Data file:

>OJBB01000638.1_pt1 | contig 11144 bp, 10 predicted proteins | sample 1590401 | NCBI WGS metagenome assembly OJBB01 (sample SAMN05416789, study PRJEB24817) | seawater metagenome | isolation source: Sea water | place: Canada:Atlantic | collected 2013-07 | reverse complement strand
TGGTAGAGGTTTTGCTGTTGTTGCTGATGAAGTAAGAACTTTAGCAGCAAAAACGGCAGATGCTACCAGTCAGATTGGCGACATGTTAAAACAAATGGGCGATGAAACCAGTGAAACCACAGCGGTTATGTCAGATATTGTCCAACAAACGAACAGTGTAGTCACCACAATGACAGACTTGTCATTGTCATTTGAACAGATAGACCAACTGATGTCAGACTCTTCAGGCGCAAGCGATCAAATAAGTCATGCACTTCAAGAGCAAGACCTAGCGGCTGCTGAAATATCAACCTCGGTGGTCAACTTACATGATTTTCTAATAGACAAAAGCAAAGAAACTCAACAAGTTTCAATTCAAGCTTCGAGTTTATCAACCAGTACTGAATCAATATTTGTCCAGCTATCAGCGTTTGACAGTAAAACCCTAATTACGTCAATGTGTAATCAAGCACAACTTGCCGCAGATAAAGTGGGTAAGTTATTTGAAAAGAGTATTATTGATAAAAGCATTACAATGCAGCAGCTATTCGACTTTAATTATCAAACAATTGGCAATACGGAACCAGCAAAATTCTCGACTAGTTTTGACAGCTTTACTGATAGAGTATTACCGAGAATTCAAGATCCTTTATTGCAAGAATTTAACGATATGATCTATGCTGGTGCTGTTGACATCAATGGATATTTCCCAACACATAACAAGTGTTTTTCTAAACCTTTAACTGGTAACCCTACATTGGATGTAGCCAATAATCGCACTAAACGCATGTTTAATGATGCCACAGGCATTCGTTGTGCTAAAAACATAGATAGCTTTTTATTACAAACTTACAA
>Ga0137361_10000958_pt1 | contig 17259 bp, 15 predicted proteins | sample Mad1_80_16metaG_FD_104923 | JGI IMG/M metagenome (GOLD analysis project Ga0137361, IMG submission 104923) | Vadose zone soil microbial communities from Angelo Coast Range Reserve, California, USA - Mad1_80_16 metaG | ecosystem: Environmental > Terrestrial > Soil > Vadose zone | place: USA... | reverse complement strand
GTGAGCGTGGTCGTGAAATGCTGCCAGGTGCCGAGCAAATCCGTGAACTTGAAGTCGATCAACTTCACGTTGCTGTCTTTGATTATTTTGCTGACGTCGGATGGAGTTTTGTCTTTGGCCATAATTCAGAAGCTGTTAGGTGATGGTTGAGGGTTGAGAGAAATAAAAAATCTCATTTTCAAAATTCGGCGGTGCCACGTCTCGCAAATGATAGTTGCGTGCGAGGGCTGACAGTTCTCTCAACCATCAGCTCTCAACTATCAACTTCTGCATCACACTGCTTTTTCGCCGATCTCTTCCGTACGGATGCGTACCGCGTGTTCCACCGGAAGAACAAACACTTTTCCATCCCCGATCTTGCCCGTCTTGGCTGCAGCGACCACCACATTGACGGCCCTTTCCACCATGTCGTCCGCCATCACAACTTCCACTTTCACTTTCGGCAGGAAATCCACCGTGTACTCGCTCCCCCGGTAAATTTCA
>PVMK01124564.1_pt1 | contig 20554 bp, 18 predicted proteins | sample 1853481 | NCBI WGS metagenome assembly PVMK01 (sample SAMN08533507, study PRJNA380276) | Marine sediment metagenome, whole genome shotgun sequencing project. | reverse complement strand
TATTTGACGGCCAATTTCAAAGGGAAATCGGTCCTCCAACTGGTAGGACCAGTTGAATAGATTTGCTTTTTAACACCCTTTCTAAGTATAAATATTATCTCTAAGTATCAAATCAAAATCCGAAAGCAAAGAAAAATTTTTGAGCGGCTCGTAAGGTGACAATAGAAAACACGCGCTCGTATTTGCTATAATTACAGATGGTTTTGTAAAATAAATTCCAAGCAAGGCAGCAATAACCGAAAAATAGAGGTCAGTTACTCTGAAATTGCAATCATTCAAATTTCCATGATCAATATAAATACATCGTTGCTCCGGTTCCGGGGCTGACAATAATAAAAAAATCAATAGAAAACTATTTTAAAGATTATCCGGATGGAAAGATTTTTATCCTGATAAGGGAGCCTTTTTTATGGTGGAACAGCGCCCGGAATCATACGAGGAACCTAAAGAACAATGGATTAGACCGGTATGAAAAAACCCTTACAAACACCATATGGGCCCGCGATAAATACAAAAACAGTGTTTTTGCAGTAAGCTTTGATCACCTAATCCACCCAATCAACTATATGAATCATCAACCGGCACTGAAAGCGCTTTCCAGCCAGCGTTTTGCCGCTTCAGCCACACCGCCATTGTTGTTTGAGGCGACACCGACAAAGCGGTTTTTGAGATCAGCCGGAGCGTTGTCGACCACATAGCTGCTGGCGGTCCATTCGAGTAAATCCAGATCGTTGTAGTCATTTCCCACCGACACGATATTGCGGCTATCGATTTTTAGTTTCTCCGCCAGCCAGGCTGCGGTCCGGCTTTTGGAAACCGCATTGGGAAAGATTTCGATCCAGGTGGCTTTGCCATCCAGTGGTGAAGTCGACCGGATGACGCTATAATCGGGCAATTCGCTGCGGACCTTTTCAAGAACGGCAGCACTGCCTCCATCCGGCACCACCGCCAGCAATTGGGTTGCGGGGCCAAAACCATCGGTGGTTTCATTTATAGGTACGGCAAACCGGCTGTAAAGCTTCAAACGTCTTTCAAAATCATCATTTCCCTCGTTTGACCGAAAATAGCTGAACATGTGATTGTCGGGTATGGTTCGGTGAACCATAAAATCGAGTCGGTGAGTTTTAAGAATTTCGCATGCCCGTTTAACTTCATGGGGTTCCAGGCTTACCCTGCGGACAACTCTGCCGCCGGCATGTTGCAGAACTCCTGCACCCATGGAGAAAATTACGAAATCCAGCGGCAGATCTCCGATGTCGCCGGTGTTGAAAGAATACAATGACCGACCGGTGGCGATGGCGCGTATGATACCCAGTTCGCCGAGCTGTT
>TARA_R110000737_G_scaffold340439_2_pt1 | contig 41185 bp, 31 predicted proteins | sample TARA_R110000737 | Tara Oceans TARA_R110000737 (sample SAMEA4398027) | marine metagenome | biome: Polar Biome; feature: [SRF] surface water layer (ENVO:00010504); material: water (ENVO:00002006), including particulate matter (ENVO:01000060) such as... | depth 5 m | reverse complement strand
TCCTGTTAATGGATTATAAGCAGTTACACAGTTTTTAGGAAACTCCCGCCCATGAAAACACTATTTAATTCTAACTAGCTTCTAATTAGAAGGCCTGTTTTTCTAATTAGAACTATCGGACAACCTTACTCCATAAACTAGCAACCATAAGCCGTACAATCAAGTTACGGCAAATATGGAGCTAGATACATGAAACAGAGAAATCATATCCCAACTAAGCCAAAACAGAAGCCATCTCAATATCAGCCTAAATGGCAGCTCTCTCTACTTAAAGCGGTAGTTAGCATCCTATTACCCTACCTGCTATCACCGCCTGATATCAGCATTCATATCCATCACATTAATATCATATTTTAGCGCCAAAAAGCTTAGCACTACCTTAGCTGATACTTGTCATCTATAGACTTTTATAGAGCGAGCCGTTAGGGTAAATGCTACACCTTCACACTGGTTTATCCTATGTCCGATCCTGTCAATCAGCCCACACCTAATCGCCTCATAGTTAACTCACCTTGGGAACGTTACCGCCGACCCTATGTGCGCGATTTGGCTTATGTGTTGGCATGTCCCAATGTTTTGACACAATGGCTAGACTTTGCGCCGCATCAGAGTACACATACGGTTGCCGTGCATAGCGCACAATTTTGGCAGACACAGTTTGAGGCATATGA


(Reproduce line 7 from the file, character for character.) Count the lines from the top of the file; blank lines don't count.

>TARA_R110000737_G_scaffold340439_2_pt1 | contig 41185 bp, 31 predicted proteins | sample TARA_R110000737 | Tara Oceans TARA_R110000737 (sample SAMEA4398027) | marine metagenome | biome: Polar Biome; feature: [SRF] surface water layer (ENVO:00010504); material: water (ENVO:00002006), including particulate matter (ENVO:01000060) such as... | depth 5 m | reverse complement strand